Montreal Canadiens

Montreal Canadiens: Is the Price Really Right?

Fred PoulinCorrespondent IDecember 15, 2008

Coming out a phenomenal 2006-2007 hockey season, during which the Anahim Lake, B.C., native won the gold at the IIHF World Junior (U20) Ice Hockey Championship in Sweden (he was named the Tournament MVP) and the Calder Cup with the Hamilton Bulldogs (he was named playoffs MVP), expectations were very high at the beginning of last season in Montreal.

The 6'3", 212 lbs, butterfly goaltender made the team out of training camp. He shared duties with French goaltender Cristobal Huet for the first few months, before being sent down to the AHL in January 2008 to regain his form after a lackluster start.

After a one-month stint with the Bulldogs, the Canadiens called him up and gave him plenty of action before trading Huet to the Capitals at the trade deadline. Price responded very well, leading the Canadiens to a strong finish atop the Eastern Conference.

Price finished the 2007-2008 season with a 24-12-3 record, a 2.56 GAA and a sparkling .920 save percentage.

The red-hot Canadiens were to face the eighth seed Boston Bruins, which they beat eight times out of eight during the regular season. After taking a comfortable 3-1 series lead, during which Price allowed only five goals, things changed drastically. The Bruins were able to tie the series 3-3 before seeing the Habs blank them in a decisive seventh game, 5-0.

Price showed signs of tiredness and inconsistency throughout the whole series. He now had to face a surprising physical Flyers team that had just eliminated the red-hot Washington Capitals in a long seven-game series.

Price would have to be very sharp to help the Canadiens prevail and reach the Conference finals against the Pittsburgh Penguins. That would not happen. Price was shaky in each of the Canadiens loss, surrendering at least one soft goal each game, leading to a short five-game series during which the Habs were out-muscled, outworked and outwitted.

The Price was not so right after all, as Carey finished the playoffs with a5-6 record, 2.78 GAA and a very ordinary .901 save percentage.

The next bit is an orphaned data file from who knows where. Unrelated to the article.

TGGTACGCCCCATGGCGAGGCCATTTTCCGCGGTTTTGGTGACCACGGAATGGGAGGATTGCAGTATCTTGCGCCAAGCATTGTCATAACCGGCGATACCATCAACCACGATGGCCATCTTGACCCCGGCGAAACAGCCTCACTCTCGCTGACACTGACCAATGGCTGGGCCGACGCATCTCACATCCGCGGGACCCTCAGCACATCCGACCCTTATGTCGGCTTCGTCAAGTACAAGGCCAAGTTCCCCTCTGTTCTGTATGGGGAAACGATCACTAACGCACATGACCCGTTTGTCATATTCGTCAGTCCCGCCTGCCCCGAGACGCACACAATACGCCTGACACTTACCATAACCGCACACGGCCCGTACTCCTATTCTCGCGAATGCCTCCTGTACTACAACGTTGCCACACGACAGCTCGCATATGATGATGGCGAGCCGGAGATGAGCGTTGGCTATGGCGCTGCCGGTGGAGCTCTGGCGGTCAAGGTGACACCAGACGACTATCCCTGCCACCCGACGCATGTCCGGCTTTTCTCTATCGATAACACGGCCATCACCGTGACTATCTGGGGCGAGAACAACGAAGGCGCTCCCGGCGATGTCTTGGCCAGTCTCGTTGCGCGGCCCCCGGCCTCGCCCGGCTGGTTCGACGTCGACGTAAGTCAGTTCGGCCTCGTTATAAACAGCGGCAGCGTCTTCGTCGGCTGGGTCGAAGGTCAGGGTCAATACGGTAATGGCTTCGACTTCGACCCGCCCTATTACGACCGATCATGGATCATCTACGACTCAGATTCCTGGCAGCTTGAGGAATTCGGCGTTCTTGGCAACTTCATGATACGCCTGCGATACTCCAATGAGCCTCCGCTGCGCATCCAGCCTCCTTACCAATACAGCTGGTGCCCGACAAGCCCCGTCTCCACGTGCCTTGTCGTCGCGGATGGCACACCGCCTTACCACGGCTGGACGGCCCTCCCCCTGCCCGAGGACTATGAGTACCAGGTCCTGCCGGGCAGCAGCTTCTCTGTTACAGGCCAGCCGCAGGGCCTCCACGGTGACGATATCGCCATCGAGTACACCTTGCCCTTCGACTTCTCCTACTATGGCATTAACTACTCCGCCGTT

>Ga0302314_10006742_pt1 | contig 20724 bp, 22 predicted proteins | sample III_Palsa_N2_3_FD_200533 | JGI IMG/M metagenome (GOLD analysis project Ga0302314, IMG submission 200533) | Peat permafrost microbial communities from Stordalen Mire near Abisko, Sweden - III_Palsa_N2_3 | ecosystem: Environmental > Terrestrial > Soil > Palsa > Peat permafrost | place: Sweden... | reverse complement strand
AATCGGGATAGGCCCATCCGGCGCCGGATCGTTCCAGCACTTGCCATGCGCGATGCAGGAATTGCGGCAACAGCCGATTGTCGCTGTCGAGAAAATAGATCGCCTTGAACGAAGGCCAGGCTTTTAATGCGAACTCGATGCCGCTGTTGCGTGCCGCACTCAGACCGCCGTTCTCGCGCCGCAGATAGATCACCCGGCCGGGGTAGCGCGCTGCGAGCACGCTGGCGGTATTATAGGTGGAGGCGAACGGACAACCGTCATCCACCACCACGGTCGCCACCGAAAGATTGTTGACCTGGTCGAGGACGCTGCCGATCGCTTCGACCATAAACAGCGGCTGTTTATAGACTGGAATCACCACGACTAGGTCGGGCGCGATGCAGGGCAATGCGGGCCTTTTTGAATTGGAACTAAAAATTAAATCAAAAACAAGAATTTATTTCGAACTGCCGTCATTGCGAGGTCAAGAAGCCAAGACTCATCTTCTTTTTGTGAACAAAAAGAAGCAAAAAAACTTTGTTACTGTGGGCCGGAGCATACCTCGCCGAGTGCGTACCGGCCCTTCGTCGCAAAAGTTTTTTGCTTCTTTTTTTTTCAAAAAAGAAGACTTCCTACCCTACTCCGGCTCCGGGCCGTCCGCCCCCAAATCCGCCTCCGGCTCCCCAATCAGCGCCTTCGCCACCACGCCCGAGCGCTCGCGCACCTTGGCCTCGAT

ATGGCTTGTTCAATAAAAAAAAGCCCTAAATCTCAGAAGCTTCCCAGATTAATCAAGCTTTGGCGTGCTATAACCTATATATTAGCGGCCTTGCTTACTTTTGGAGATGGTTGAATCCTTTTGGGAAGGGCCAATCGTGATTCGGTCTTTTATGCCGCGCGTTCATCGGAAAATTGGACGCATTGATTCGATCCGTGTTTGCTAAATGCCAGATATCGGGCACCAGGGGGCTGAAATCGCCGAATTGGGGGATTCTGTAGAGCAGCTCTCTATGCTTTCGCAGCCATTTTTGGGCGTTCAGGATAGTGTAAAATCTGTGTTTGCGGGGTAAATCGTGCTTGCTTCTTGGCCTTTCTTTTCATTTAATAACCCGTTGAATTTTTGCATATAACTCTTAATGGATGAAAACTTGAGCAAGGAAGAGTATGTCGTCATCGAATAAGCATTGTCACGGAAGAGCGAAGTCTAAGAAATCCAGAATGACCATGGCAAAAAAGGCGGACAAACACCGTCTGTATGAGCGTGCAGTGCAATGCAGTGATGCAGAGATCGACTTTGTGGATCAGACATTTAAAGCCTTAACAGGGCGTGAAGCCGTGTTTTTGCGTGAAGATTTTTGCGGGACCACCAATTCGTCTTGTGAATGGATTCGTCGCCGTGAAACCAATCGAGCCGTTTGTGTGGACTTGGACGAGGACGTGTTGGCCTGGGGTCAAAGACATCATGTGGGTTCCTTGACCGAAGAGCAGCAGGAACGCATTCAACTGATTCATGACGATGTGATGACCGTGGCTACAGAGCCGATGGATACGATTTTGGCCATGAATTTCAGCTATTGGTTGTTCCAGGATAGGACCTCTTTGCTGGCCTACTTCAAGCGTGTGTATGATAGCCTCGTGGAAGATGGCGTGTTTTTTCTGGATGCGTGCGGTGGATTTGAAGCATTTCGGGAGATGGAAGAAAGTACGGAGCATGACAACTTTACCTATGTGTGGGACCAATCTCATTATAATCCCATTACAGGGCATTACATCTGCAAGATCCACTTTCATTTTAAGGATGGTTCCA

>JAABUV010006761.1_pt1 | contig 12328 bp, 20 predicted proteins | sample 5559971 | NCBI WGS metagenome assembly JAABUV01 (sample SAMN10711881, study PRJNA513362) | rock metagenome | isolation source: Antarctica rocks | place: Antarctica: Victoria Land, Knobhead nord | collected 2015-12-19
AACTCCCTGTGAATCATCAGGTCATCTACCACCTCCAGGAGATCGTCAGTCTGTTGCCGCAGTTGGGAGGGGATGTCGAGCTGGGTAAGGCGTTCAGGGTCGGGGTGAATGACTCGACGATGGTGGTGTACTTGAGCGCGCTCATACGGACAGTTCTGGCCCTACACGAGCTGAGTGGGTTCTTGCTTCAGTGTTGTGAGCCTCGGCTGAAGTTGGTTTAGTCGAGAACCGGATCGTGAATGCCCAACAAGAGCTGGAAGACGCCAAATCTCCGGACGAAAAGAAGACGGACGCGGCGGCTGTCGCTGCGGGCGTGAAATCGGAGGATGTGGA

Now tagged as the Canadiens' No. 1 goalie of the future, Price had the whole summer to get some rest and get his mental focus back. He even managed to lose the 28 lbs that he had gained during the 2007-2008 season. Lighter, sharper and faster, Price is off to a strong start this season with the Canadiens.

After 20 games, he has a 12-4-4, a 2.37 GAA and a great .920 save percentage. He has kept the Canadiens in most of the games with key saves while being more consistent.

Currently day-to-day with a bad cold and a lower body injury, Price will have some time to rest until Christmas. This forced hiatus will keep him fresh through the end of the season and the playoffs.

Meanwhile, Price's inactivity will allow backup Jaroslav Halak to see more action. Seldom used during the first two months, Halak has now started three consecutive games in Price's absence.

The 23-year-old Czech goaltender is boasting a 3-4-1 record, to go with a 2.37 GAA and a solid .918 save percentage. The Canadiens' lack of offensive support to Halak has led to a few 2-1 losses. In Halak's nine starts, he has only allowed more than three goals once...

When Price returns, Halak will likely want to see plenty of action as well and battle for the Habs' No. 1 goalie spot. However, since Price is the Canadiens' goaltender of the future, Halak's chances of being a true No. 1 is more likely with another team.

Don't be surprised if Gainey trades Halak at the trade deadline to get a top-six forward or a steady veteran defenseman to help his team contend for the Stanley Cup for the Habs Centennial. My bet is that the Price will be right at the end of the season.


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